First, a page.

Laurent Fignon (and Bernard Hinault) were my cycling heroes in the 1980s. I did some local racing, and followed the professional racing scene closely. I subscribed to Velo News and Winning magazine. I haunted the foreign magazine shelves at Out Of Town News and the News Corner in Harvard Square for L'Equipe, Mirroir du Cyclisme, and Sport80, occasionally getting lucky to find something in Paris Match, the French version of People Magazine. With all that, Laurent Fignon disclosed as much in his a ...more
An unvarnished, yet fascinating story of a unique, iconic bicycle great, and one of the more unusual autobiographies I've read. With better editorial support (a broader perspective, less repetition, better vocabulary, and tighter editing), this book could have been a classic, but, it was a quick, fun, entertaining read nonetheless. What struck me most about the book, however was that: (1) a reader could conclude that Fignon was such a physical specimen, a legitimate freak of nature, that his suc ...more
Martin Mccann
While cycling provides the source for the best sports writing, French cyclists take it even further, deviating from the simple linear narrative to something more cerebal-rather than just a "this happened, then this and after that....", there is a more philosophical and historical depth, as found in Bobet's "Tomorrow, We Ride"- Fignon's autobiography continues in that tradition. He kickstarts the whole book with an honest and insightful retelling of perhaps his most (in)famous moment. losing the ...more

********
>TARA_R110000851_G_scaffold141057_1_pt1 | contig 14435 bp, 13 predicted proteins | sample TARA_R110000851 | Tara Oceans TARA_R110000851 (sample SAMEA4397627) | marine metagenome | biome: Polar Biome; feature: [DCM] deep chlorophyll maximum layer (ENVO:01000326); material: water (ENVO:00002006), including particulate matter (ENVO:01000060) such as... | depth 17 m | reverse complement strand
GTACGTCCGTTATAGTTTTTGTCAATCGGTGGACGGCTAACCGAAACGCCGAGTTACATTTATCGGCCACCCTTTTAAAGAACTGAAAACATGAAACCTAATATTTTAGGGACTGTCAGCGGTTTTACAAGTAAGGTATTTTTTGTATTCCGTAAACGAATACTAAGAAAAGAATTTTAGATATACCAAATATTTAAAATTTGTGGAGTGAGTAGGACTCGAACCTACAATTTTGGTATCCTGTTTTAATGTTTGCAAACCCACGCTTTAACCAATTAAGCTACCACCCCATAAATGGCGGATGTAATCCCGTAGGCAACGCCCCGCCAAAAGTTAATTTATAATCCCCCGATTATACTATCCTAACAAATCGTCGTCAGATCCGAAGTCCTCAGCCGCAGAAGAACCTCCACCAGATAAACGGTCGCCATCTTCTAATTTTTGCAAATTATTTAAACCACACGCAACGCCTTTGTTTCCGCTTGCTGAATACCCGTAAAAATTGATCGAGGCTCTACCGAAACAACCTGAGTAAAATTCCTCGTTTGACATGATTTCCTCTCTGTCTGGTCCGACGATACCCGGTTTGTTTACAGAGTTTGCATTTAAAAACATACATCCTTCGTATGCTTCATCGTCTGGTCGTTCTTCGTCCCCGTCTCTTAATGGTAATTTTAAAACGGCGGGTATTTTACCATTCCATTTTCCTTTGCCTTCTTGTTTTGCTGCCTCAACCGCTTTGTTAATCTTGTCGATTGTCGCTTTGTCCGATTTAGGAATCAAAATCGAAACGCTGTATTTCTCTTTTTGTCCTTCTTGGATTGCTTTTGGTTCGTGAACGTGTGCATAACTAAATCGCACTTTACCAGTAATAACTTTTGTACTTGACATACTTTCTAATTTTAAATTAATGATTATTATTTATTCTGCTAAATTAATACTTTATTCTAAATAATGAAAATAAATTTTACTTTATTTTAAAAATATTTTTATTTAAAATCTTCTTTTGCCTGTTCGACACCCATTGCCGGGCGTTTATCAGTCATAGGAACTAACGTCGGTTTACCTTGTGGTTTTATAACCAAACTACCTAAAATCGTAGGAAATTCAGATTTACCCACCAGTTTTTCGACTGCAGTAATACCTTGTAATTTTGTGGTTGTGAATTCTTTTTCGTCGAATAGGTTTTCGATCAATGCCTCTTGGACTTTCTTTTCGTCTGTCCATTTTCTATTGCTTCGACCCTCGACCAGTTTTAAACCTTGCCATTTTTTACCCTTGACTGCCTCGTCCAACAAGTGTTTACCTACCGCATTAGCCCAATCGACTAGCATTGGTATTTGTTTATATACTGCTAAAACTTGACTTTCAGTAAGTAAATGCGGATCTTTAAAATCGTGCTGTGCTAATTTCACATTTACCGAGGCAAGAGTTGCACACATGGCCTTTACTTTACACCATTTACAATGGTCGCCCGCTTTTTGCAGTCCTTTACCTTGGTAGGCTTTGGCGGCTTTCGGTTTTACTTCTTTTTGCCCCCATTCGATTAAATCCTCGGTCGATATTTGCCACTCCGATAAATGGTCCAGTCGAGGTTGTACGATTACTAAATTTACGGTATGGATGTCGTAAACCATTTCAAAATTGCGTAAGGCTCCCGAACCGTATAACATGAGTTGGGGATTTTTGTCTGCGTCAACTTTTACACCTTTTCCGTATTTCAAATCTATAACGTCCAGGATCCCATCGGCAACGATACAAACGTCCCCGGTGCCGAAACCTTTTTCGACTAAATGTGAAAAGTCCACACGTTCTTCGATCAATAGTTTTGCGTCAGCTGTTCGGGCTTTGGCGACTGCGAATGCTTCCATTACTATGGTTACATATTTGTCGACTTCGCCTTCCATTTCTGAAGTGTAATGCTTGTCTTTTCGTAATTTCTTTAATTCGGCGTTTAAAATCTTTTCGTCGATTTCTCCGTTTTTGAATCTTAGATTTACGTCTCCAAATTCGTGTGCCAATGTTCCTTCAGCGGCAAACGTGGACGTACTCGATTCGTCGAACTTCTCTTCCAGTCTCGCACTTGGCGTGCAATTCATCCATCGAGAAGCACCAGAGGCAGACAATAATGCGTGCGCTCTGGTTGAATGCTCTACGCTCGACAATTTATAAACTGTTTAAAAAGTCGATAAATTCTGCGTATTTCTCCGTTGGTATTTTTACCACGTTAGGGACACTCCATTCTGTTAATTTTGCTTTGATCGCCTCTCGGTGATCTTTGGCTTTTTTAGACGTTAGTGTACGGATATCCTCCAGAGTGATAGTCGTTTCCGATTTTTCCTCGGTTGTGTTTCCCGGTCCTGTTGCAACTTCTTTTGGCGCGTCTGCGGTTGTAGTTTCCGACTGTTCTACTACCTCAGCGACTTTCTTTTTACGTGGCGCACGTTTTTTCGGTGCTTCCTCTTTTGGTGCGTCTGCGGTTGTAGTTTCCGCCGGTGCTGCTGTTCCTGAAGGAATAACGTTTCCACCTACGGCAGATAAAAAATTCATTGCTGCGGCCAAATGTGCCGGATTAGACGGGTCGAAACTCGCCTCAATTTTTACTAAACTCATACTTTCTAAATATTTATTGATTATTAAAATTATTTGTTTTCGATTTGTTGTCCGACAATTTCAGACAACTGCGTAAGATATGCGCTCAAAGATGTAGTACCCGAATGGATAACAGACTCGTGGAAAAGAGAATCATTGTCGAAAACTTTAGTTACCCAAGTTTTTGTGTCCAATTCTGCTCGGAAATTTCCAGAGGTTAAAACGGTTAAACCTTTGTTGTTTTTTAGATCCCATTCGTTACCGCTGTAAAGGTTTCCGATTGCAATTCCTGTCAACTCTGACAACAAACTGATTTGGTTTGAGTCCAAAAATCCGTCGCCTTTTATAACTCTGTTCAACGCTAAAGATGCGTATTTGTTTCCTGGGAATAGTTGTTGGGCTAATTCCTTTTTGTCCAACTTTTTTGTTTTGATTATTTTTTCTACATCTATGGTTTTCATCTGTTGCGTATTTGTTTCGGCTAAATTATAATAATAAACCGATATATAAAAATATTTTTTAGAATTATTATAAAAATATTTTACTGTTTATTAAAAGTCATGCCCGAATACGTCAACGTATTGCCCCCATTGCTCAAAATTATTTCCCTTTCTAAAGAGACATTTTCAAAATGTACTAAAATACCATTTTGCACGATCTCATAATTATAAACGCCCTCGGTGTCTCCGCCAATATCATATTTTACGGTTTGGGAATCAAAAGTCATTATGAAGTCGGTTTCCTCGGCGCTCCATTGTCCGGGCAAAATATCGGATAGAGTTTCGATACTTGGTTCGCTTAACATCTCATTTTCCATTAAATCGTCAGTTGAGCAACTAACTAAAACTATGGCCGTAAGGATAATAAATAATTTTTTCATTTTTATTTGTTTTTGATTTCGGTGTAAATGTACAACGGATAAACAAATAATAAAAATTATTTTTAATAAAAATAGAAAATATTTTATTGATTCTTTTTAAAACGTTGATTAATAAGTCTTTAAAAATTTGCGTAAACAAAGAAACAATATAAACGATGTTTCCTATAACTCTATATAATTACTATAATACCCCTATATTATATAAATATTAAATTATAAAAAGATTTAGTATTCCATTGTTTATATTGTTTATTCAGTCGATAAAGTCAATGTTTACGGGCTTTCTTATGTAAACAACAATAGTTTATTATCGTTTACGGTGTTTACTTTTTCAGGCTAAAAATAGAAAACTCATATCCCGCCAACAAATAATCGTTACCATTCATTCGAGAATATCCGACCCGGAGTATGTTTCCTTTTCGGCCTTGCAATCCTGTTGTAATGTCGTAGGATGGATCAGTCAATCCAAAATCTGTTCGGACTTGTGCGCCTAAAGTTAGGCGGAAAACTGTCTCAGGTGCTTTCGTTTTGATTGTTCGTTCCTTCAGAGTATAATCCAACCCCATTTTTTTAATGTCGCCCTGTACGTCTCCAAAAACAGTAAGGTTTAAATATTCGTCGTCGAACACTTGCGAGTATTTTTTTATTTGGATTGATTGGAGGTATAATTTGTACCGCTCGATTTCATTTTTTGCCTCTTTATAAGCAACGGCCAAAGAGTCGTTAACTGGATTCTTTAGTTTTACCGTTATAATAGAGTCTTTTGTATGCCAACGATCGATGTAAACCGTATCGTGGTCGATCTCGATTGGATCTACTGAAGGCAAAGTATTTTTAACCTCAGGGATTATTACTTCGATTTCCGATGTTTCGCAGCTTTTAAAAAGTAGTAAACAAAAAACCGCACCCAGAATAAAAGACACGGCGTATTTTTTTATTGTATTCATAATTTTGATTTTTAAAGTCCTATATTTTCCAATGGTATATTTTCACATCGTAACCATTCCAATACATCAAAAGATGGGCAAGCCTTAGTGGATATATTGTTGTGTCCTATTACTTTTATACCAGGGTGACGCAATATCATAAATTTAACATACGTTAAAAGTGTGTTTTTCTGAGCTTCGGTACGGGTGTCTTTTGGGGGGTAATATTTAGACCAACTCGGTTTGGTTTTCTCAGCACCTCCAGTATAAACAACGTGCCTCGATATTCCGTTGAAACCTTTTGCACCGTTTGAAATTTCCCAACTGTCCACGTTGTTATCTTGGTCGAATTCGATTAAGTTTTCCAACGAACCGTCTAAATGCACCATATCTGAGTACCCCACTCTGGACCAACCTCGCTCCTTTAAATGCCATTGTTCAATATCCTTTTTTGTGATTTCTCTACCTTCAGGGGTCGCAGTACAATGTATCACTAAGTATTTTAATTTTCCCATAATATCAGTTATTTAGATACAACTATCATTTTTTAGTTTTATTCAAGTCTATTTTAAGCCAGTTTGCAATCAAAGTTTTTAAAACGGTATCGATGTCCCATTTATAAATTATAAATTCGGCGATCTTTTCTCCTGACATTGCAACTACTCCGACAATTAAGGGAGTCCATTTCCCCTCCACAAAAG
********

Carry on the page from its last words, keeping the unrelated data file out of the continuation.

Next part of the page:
If you are a middle aged cyclist who remembers the emergence of the TdF in the early 90s then this book is for you. Great reading about the behind the scenes attitudes but, I found it difficult to empathize or even rationalize with LF. Good reading but, Im not sure enjoyed in the right summary.
A pretty frank and open book from a man usually referred to as an enigma by the (largely French) press. I found Fignon's honesty refreshing though at time felt he was perhaps holding back on the truth everso slightly (part of me liked this as he was my first cycling hero). Definitely a different cycling book. Much of Fignon's focus is on the shift in cycling, first based around his relationship with the legendary Cyrille Guimard; secondly, and perhaps inevitably, in the shift in doping culture f ...more
Jimmy Burns
This is a fine insight to professional cycling and the mindset of a cerebral and outstanding athlete. Fignon was known as 'le Profesor' during his cycling career and was a big name in an era festooned with big names e.g. Hinault, Jalabert and Lemond.

Fignon was known for his forthright views and was never scared to make them known on or off the bike his confrontational nature was admired by the cycling tifosi if not by the administrators.

This is no-holds barred autobiography that will be enjoyed
Jude Nonesuch
This book is so good. I'm clearly not feeling in a 5 star mood at the moment. But yes it basically lives up to the promise of its title throughout: reflective and often poetic, in a unique yet understated way, reflections on a past era of cycling. One of the most successful aspects, in the vein of Carson Mccullers or Tove Jansson, is how the poetry appears naturally: it stands apart from the factual recollections but seems right and appropriate; it adds an extra perspective, one of the inner lif ...more